Normal wage earners ( and some rich ones that put their faith in SRK/SMK schools... ) send their kids to ordinary public schools [period!] because of obviously financial and pertinent choices...

kwchang
20-02-2006, 01:03 AM
May I add, Prof Khoo had just said the very same things we were agreeing with on this Forum. That is the Malaysian identity that needs to be strengthened rather than ethnic groupings and the folly of politicians in pursueing racial agendas to bring in the votes.

We were right all along....well, except for one thing, some of us also fight tooth and nail for our rights to enrol our kids in vernacular schools and have subjects taught in mother tongues.

As for the vernacular education system, I can bet with you that it will taper off once they bring back the English medium schools like we had back in my time. In those days, vernacular schools were not popular except for those with great academic results. The basis for school selection is still the good academic performance. Believe me, we had much better social integration in my days when there were English medium schools.

Do remember
that we do not want to see a free-for-all on racist remarks. As always, there are more positive ways to skin a cat....or you could be skinning bananas

shali
20-02-2006, 02:07 AM
I can bet with you that it will taper off once they bring back the English medium schools like we had back in my time.... Believe me, we had much better social integration in my days when there were English medium schools.

That's interesting. May I suggest that you spend a little time doing a write up on this? The press, the academia, the elitists would love a good research on this. I know of no one who has argued from this angle before at the MoE.

Teeque
20-02-2006, 03:43 AM
I think it has been argued before but not in the context of bringing back the English medium schools. That is why one bright spark suggested that our Maths and Science to be taught in English. Its to make our education system more relevant in the current globalisation environment which is English dominated.

idolfan
20-02-2006, 09:18 AM
some reactions (http://www.nst.com.my/Current_News/nst/Monday/Frontpage/20060220074618/Article/index_html)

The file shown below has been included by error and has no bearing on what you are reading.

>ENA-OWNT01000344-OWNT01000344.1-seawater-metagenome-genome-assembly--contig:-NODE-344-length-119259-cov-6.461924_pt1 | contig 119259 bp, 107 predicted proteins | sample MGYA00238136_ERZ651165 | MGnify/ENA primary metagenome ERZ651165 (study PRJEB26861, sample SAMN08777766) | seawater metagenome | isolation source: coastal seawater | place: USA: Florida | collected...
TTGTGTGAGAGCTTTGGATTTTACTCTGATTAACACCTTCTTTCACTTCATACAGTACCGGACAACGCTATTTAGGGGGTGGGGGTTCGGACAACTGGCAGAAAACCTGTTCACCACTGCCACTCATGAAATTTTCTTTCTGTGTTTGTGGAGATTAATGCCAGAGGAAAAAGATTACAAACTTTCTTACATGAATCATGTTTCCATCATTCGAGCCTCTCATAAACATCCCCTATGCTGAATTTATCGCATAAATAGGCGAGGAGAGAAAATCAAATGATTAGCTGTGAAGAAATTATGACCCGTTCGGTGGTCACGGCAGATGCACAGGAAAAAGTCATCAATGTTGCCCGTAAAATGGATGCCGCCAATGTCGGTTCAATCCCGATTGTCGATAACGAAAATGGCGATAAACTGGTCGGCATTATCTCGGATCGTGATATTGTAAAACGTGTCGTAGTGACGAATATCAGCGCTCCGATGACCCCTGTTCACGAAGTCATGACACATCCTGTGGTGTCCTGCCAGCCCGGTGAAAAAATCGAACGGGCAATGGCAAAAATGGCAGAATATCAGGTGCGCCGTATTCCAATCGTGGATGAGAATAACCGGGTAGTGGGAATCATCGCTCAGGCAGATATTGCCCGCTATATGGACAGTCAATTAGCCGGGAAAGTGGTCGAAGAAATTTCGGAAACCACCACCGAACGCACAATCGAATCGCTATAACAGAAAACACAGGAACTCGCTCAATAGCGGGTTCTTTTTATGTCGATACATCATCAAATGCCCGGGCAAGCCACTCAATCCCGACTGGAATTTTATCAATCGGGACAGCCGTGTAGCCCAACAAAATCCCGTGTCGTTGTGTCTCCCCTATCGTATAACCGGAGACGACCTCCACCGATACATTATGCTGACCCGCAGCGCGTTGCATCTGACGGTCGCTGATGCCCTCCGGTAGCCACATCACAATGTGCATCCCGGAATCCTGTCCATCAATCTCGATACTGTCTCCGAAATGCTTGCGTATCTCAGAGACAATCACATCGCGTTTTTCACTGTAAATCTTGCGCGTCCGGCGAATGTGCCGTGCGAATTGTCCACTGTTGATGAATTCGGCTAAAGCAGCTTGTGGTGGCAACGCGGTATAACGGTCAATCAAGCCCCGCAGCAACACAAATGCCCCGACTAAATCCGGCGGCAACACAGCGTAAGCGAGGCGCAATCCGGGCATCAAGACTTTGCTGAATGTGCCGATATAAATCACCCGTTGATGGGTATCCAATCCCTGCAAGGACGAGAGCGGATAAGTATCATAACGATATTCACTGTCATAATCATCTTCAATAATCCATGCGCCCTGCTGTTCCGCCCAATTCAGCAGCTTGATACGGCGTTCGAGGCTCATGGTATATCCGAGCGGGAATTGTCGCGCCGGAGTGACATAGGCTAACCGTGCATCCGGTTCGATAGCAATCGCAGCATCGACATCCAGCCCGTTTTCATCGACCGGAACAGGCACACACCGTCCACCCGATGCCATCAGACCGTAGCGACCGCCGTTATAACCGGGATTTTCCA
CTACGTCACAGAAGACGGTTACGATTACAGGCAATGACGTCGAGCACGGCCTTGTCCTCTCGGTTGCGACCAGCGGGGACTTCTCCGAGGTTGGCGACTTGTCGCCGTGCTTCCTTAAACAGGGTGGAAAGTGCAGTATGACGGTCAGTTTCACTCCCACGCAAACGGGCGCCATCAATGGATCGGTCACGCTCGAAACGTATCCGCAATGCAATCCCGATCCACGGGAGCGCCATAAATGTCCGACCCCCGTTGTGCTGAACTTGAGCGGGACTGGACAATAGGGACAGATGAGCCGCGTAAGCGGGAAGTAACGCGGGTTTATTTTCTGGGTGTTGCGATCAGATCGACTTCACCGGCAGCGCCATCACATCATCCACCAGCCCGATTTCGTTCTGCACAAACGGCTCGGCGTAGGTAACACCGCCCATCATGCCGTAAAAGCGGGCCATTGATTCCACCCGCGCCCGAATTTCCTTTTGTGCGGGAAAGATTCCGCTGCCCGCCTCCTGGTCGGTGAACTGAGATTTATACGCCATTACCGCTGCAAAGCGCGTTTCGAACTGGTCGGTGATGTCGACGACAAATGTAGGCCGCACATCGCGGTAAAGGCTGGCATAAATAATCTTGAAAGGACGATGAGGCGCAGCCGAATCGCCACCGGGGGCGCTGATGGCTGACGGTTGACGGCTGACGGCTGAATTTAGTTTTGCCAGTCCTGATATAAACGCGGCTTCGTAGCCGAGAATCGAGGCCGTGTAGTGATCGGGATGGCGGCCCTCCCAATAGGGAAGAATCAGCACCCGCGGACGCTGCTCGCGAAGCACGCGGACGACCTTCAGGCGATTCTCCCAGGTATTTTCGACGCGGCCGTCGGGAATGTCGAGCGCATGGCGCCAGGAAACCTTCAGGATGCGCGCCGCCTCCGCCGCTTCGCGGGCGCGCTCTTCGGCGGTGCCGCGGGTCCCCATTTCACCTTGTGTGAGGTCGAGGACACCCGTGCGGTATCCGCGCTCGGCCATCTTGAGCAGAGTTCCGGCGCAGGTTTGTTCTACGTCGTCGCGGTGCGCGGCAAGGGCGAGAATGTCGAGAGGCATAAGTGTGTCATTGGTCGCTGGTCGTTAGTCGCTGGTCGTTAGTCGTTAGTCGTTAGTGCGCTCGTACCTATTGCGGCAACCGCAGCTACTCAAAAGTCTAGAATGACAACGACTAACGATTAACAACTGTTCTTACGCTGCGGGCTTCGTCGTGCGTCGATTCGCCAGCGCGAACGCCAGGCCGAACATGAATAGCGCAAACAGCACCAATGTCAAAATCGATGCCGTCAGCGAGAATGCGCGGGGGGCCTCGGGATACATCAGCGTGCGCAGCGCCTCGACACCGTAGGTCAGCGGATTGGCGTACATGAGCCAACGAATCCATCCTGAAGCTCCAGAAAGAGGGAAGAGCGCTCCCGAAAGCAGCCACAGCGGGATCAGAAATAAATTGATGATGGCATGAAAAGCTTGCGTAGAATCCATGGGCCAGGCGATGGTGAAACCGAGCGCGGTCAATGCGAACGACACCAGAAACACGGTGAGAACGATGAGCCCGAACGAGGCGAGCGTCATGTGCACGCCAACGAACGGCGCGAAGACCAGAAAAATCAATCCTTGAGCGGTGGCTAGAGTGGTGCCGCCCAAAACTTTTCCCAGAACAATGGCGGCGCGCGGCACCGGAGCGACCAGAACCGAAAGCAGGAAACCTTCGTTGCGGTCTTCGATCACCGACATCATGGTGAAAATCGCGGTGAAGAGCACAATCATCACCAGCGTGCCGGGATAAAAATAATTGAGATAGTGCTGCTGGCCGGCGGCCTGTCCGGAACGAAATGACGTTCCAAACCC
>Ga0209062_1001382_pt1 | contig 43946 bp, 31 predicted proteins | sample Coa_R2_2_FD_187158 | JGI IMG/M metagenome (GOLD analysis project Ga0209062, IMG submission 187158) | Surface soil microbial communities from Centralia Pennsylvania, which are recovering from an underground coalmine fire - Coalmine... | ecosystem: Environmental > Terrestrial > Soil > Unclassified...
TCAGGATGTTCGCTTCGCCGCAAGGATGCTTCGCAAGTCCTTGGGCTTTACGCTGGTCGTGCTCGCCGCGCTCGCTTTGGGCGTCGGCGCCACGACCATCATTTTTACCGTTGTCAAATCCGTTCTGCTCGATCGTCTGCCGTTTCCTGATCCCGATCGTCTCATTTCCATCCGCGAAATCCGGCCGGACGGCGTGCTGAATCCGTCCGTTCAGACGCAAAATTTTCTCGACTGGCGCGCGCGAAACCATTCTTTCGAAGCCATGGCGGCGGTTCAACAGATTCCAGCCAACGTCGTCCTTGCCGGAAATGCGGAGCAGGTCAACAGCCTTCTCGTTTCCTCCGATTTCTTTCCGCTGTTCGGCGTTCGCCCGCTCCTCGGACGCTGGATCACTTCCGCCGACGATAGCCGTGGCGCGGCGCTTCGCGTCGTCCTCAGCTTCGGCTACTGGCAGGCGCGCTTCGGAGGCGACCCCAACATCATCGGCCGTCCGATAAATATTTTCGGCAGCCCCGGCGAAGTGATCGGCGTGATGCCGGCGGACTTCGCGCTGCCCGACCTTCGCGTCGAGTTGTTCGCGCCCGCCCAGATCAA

what stands out clearly is the contrast in reactions from the politician and the academics.

DATUK Khoo Kay Kim, one of the architects of the Rukun Negara, said in an interview with the New Sunday Times yesterday that after 49 years, race relations were still fragile in this country. Among other things, the Professor Emeritus at Universiti Malaya’s History Department said this situation was caused by the national school system, which had become communal, and the participation of political parties in national unity committees. He said one remedy was to teach cultural history. In response, several opinion leaders gave their views to EILEEN NG and R. SONIA.

• Minister in the Prime Minister’s Department Datuk Dr Maximus Ongkili:

I disagree with Khoo’s statements. The tolerance level and maturity among Malaysians have increased, although sensitivity about certain issues remains high.

In a multiracial society, what’s required is appreciation of diversity, tolerance of differences and full commitment by all parties to eliminate obstacles to unity.

Any serious discussion on national unity without the input of all sections of society would be grossly deficient. Hence, rather than leaving politicians at the periphery to champion racial issues, it is better to engage them to tap their creative ideas.

Khoo’s suggestion to teach cultural history in schools is not new. In fact, it had already been acted on by the National Unity and Integration Department and other ministries.

Recent efforts to de-communalise and improve standards at national schools are beginning to bear fruit.

• Universiti Utara Malaysia sociologist Associate Professor Dr Teh Yik Khoon:

I agree with Khoo’s statements. As long as there exists positive discrimination, such as good students being unable to enter local universities, race relations will not improve.

Politicians too are aggravating the situation by always harping on racial politics, so how do you expect our society to be united? Politicians should show good examples and not play racial politics.

While Khoo’s suggestion to study cultural history is good, there should be more details on its implementation and contents to ensure that the theories proposed are practised by all.